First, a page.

Andrei Rublev, as a student of Saint Sergius, used his icons and his paints to embody this love for God and the world.” (pg. 35)
“For in Him we live and move and have our being…For we, too, are His offspring.” Acts 17:28
The Artist’s Role
“Throughout the ages it is art that has served as a mirror reflecting the spiritual condition of humankind and the world in which we live. The artist, perhaps without being aware of it, witnesses to the time in which he or she lives, adjusting like a fine instrument to the movements taking place in the deepest reaches of the human heart.”
Moving to the end of the book, in Appendix B, “Beauty Saving the World, The Icon Outside of Russia”, we will conclude this essay with two more quotes:
Postrevolution Russian Emigration
“In the 1920’s and 1930’s, centers of Orthodox culture appeared in the West- centers that helped preserve Russia’s literary, scientific, and philosophical heritage at the same time that they gave rise to a new school of Iconography- the Paris School. This contact of Russian culture with the west went way beyond mere esthetic delight in the exotic. The icon was becoming an authentic presence in Western culture, initially, to be sure, in the form of an Orthodox subculture, but later becoming apart of everyday European – and, after the war , American-life.”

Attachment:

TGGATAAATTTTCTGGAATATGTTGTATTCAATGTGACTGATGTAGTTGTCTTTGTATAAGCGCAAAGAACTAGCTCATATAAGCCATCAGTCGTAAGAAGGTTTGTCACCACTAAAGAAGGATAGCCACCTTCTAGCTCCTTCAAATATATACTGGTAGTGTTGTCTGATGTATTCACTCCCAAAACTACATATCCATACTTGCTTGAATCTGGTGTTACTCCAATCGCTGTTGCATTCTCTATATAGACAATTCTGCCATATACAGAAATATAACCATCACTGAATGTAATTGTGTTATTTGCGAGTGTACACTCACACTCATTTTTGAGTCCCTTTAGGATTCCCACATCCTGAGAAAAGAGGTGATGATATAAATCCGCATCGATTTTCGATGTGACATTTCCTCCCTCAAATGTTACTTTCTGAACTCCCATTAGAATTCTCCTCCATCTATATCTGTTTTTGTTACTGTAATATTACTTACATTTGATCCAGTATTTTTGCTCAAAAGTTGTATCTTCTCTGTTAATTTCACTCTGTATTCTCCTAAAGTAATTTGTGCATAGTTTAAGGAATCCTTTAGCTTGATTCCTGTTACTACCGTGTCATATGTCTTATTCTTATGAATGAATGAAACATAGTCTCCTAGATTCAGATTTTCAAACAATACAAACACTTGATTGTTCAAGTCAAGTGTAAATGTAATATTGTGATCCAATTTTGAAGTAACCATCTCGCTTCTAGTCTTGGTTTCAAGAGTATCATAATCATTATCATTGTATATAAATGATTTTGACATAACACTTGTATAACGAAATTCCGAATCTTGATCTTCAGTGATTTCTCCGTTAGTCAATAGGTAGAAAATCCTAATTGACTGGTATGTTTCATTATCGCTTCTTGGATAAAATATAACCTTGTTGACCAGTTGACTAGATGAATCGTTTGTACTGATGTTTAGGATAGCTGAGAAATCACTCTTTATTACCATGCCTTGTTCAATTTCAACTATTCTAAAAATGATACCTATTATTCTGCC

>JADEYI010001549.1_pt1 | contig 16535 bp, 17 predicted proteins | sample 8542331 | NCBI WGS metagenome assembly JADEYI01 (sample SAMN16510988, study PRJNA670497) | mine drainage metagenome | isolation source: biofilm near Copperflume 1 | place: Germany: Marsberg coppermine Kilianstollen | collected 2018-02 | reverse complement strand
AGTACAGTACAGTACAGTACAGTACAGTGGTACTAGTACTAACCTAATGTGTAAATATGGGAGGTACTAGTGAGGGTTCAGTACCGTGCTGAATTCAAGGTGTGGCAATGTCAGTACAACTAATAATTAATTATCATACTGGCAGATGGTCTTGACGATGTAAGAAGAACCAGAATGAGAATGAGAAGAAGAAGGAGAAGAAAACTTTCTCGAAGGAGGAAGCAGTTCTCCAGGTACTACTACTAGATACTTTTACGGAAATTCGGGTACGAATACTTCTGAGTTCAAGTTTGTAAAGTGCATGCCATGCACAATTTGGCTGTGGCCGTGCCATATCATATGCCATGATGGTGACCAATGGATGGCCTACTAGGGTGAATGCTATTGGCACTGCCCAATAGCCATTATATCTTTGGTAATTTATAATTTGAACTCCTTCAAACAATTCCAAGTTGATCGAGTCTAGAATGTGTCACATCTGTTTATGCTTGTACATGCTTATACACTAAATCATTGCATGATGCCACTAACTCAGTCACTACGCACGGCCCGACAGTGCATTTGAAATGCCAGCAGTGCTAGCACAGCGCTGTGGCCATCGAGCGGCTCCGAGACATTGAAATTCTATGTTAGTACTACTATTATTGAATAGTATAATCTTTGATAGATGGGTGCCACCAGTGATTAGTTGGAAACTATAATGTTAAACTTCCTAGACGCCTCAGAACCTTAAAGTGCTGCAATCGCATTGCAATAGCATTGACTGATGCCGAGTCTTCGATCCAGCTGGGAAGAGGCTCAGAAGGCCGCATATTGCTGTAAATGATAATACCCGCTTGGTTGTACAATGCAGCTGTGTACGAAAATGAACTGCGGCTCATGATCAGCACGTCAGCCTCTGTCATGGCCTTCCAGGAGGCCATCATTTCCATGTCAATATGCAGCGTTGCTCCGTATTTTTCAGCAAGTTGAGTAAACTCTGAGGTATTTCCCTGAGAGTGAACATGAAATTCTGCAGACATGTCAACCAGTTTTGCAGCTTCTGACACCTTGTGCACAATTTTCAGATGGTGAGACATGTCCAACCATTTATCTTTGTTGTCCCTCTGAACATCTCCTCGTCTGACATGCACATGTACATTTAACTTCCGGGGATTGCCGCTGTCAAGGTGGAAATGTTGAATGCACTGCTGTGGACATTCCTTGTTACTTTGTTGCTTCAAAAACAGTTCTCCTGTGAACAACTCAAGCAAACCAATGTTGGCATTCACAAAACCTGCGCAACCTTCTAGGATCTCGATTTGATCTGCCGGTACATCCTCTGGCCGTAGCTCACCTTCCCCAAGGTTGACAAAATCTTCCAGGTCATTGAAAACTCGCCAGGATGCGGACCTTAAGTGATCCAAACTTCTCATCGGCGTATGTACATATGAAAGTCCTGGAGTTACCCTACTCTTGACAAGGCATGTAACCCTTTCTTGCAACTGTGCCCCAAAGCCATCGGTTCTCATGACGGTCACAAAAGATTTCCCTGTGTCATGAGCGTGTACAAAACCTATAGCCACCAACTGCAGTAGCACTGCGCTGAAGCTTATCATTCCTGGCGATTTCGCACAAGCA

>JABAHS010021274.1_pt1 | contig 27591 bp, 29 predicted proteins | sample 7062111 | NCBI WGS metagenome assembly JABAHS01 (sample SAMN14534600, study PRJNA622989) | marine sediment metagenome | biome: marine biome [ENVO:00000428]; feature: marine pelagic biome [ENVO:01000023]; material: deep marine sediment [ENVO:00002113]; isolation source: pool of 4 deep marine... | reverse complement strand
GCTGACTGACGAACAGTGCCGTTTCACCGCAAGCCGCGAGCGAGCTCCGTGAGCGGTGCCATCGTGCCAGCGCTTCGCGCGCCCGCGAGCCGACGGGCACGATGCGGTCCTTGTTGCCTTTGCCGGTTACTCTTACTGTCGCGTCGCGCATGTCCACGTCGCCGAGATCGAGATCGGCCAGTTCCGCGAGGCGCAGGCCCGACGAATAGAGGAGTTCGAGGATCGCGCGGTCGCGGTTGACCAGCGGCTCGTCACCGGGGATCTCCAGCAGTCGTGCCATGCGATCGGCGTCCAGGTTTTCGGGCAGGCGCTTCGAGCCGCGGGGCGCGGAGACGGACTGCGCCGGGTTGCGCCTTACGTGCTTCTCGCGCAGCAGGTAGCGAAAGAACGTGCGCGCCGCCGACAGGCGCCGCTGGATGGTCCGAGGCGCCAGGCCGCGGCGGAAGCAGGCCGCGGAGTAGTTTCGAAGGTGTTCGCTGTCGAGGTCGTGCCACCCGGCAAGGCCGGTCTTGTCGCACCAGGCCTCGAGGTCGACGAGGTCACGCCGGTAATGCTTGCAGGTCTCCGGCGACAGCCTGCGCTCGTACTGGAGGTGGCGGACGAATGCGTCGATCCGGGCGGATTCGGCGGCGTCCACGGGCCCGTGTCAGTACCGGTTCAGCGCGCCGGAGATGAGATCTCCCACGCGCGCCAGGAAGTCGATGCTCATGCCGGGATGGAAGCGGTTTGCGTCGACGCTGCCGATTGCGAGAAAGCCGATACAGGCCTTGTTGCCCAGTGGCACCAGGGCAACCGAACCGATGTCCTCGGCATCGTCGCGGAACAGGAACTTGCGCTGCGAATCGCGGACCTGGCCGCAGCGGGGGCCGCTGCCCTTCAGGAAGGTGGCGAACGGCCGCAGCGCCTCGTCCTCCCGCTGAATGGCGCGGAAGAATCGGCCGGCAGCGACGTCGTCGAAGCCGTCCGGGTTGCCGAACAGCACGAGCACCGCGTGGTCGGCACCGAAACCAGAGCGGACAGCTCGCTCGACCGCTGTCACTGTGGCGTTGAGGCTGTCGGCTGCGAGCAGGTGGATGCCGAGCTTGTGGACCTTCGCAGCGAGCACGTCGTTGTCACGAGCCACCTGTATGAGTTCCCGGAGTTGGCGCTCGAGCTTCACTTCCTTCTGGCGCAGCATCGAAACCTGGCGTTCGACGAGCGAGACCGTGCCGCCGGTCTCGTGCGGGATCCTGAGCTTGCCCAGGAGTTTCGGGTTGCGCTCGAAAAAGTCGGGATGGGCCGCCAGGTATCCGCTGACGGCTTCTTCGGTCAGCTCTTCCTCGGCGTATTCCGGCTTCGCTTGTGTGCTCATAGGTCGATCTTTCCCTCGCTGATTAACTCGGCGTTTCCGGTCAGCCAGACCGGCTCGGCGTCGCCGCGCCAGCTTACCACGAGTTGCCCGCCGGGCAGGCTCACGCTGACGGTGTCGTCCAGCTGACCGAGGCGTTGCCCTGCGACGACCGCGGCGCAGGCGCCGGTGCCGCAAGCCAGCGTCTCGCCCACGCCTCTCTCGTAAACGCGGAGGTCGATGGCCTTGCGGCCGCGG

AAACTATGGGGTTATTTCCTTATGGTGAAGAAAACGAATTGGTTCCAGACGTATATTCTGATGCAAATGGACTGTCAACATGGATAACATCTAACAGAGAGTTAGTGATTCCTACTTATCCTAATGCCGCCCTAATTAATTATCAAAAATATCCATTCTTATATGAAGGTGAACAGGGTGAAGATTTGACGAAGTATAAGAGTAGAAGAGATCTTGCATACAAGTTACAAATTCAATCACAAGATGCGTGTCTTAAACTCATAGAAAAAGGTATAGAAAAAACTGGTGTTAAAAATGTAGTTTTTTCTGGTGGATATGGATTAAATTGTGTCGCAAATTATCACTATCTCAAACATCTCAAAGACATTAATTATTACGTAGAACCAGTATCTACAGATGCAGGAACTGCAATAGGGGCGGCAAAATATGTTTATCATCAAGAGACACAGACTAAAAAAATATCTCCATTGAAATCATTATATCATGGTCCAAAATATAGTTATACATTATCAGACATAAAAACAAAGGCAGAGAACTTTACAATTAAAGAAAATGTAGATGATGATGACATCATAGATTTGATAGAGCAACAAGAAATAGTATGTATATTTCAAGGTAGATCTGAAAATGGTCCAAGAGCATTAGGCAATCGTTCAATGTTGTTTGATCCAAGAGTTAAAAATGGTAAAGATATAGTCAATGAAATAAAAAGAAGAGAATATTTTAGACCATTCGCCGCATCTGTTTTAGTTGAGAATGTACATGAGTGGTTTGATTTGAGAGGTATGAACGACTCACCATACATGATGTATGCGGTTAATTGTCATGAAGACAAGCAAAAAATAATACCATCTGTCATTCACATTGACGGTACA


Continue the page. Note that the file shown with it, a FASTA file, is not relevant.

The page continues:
“And after the war, the Orthodox Christian community became more cognizant of the need for unity in the search for foundations of the faith that could be held in common by all Christians. The search was joined by the World Council of Churches, theological commissions, and international conferences on interdenominational dialogue. Activities such as these helped stem;ate Western receptivity to the traditions and cultures of their Eastern brothers and sisters.”
Quoting this book as extensively as I have, these points bring us to an awareness of how important the Russian influence has been on contemporary principles and philosophy of iconography today. I hope many of you will be inspired and possibly contribute similar articles that illuminate the path of iconographers today.
In addition to the book mentioned above, another good source for understanding Russian Icons can be found in this link.